Having an emergency fund can give you peace of mind and help you feel more confident with the knowledge that you have a plan in place in case something unexpected happens. And this fund can help you stay on track with your other savings goals.

How can I start my emergency fund?

Building or establishing your emergency fund will take time, and it’s important to stay positive and motivated throughout this journey. Remember, the money you save now will help you in the future. Start your emergency fund in three easy steps.

Review your budget. Take a snapshot of where you’re at today and review your current spending habits and expenses. Look for ways to make changes. 

Break down your goal. Trying to save $1,000 can feel overwhelming. Instead, focus on how much you can save each day or each week to reach your goal.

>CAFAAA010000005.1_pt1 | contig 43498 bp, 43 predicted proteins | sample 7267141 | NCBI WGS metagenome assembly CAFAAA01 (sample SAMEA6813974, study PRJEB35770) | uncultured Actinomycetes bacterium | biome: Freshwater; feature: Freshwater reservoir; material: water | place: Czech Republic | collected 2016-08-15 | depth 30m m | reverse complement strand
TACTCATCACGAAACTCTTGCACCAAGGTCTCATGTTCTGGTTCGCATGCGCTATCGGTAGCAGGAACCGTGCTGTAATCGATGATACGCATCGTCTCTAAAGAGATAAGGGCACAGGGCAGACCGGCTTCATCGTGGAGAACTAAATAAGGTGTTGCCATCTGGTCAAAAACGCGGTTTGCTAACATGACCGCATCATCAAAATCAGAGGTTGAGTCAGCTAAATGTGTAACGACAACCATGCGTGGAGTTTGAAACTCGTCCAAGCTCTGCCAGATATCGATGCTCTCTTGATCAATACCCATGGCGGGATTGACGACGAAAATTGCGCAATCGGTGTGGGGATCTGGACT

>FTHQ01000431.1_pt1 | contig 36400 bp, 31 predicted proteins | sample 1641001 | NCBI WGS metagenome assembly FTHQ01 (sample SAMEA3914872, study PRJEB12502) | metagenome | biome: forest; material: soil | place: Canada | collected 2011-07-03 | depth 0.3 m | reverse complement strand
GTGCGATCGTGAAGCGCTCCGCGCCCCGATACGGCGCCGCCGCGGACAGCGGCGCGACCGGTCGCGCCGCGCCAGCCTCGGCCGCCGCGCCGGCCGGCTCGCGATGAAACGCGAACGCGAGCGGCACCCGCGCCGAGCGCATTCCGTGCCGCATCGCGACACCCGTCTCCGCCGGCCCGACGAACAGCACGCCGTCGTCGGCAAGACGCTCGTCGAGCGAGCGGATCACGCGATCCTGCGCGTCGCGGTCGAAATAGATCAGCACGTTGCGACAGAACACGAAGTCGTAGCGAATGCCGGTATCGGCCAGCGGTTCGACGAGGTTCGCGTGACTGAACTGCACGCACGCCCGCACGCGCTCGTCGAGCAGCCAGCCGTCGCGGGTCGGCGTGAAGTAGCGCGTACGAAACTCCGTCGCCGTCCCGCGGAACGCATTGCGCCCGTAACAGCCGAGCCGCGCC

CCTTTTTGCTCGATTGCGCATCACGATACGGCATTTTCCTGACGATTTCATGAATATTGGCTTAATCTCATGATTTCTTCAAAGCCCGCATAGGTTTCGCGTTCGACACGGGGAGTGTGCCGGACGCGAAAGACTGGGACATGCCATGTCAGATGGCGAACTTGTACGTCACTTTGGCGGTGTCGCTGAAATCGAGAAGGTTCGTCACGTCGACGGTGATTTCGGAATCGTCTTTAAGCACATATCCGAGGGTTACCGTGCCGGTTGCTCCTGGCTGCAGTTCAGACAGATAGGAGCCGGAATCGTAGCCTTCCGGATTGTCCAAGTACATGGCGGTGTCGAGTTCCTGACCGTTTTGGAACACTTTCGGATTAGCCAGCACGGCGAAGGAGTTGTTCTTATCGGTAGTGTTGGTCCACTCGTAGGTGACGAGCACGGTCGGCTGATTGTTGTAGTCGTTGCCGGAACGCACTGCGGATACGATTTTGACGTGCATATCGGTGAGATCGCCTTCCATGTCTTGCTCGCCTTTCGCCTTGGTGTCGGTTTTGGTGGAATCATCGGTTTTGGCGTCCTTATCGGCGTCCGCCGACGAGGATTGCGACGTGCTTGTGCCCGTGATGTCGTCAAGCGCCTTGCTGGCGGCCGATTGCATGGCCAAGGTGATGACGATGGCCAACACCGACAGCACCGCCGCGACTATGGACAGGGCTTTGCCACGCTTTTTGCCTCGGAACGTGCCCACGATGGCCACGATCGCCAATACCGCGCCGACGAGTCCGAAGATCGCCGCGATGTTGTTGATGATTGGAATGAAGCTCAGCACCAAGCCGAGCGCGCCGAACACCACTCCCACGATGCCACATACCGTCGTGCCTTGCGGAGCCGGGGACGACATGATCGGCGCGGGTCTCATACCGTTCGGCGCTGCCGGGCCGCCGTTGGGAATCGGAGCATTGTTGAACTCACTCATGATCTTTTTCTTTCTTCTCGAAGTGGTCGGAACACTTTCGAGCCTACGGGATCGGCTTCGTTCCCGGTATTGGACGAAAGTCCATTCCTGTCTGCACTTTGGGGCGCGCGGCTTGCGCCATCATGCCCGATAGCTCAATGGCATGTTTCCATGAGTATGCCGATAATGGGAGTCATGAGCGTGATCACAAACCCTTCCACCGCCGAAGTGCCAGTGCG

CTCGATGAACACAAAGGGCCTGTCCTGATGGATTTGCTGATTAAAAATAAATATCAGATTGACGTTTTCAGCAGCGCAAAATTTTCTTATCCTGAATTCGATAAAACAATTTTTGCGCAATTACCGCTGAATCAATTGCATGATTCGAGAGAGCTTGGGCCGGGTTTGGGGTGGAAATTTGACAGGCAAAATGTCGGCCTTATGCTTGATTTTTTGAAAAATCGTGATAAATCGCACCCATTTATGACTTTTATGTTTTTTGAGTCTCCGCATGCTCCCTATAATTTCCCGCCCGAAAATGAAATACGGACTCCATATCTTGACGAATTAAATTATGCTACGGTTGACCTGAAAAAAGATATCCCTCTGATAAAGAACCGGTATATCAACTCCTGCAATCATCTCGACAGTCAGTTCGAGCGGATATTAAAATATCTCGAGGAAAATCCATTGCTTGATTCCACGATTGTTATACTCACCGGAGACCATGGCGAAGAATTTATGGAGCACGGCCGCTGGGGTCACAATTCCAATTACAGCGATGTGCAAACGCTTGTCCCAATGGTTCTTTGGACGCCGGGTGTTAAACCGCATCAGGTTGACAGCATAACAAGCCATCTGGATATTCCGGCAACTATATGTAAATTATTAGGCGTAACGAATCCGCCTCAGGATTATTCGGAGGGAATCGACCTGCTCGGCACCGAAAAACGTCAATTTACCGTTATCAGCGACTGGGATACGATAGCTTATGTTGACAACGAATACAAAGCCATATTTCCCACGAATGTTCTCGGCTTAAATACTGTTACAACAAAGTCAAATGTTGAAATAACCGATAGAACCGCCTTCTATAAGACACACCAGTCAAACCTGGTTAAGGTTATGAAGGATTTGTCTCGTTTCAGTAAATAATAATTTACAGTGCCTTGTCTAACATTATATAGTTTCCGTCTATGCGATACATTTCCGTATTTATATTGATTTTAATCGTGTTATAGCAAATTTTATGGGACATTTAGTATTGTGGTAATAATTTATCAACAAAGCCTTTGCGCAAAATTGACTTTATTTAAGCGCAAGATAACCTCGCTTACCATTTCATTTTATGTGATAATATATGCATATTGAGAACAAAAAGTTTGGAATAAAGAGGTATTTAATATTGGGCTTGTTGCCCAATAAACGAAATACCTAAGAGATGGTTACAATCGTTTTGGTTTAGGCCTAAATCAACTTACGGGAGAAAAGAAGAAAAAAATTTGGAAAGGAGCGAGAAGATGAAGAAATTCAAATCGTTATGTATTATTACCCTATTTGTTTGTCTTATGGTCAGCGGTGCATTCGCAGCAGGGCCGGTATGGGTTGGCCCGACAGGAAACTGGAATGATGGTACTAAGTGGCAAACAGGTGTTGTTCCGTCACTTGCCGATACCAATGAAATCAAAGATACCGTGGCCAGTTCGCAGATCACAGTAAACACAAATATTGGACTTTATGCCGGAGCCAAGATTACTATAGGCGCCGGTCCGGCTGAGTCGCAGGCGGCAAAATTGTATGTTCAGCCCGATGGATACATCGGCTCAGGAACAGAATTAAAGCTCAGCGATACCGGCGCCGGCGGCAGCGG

Automate your savings. Set up an automatic transfer in Online Banking between your accounts so you won’t have to remember when to transfer money. Tip: Set up your transfer on the same day your paycheck is deposited.

How much should be in my emergency fund?

Most experts agree that you should have three to six months of expenses saved for a healthy emergency fund, so the specific amount you need to save will be unique to you and your situation. If this feels unattainable, start by trying to save just $1,000. Once you've reached this goal, work toward building your nest egg of three to six months of expenses.

Expenses that are essential costs include rent/mortgage payments, utilities, food, medication, gas, tax payments, loan payments, and insurance payments. Add up these monthly expenses and multiply by three to determine how much you should have in your emergency fund.